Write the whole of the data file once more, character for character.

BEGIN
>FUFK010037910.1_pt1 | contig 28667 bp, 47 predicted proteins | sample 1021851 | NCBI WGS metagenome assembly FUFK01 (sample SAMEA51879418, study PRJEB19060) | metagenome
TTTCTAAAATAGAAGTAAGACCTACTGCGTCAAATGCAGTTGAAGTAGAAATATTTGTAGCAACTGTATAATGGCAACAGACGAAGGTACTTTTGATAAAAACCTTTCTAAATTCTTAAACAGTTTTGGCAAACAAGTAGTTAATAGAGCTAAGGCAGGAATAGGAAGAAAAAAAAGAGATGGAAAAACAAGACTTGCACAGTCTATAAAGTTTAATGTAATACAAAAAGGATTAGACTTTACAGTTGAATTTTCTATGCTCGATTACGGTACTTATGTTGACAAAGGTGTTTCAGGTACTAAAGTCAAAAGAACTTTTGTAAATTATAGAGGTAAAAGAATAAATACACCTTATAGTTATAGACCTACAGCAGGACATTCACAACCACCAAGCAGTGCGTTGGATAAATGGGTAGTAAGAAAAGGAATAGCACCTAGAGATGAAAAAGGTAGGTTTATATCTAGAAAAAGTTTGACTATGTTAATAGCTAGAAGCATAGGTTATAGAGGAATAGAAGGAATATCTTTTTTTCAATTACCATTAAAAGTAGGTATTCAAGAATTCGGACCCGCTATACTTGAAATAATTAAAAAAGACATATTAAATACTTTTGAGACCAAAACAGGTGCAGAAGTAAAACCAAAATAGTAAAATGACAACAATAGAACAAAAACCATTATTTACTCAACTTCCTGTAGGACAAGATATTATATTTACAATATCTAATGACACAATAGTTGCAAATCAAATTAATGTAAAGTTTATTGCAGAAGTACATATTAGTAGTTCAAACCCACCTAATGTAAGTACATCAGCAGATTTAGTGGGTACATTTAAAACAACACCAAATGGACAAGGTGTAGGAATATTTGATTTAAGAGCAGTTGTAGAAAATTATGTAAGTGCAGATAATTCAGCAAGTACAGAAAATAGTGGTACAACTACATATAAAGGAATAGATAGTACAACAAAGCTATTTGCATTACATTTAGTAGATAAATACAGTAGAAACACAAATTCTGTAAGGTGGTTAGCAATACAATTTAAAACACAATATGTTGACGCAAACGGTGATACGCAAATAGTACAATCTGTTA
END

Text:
>FUFK010037910.1_pt1 | contig 28667 bp, 47 predicted proteins | sample 1021851 | NCBI WGS metagenome assembly FUFK01 (sample SAMEA51879418, study PRJEB19060) | metagenome
TTTCTAAAATAGAAGTAAGACCTACTGCGTCAAATGCAGTTGAAGTAGAAATATTTGTAGCAACTGTATAATGGCAACAGACGAAGGTACTTTTGATAAAAACCTTTCTAAATTCTTAAACAGTTTTGGCAAACAAGTAGTTAATAGAGCTAAGGCAGGAATAGGAAGAAAAAAAAGAGATGGAAAAACAAGACTTGCACAGTCTATAAAGTTTAATGTAATACAAAAAGGATTAGACTTTACAGTTGAATTTTCTATGCTCGATTACGGTACTTATGTTGACAAAGGTGTTTCAGGTACTAAAGTCAAAAGAACTTTTGTAAATTATAGAGGTAAAAGAATAAATACACCTTATAGTTATAGACCTACAGCAGGACATTCACAACCACCAAGCAGTGCGTTGGATAAATGGGTAGTAAGAAAAGGAATAGCACCTAGAGATGAAAAAGGTAGGTTTATATCTAGAAAAAGTTTGACTATGTTAATAGCTAGAAGCATAGGTTATAGAGGAATAGAAGGAATATCTTTTTTTCAATTACCATTAAAAGTAGGTATTCAAGAATTCGGACCCGCTATACTTGAAATAATTAAAAAAGACATATTAAATACTTTTGAGACCAAAACAGGTGCAGAAGTAAAACCAAAATAGTAAAATGACAACAATAGAACAAAAACCATTATTTACTCAACTTCCTGTAGGACAAGATATTATATTTACAATATCTAATGACACAATAGTTGCAAATCAAATTAATGTAAAGTTTATTGCAGAAGTACATATTAGTAGTTCAAACCCACCTAATGTAAGTACATCAGCAGATTTAGTGGGTACATTTAAAACAACACCAAATGGACAAGGTGTAGGAATATTTGATTTAAGAGCAGTTGTAGAAAATTATGTAAGTGCAGATAATTCAGCAAGTACAGAAAATAGTGGTACAACTACATATAAAGGAATAGATAGTACAACAAAGCTATTTGCATTACATTTAGTAGATAAATACAGTAGAAACACAAATTCTGTAAGGTGGTTAGCAATACAATTTAAAACACAATATGTTGACGCAAACGGTGATACGCAAATAGTACAATCTGTTA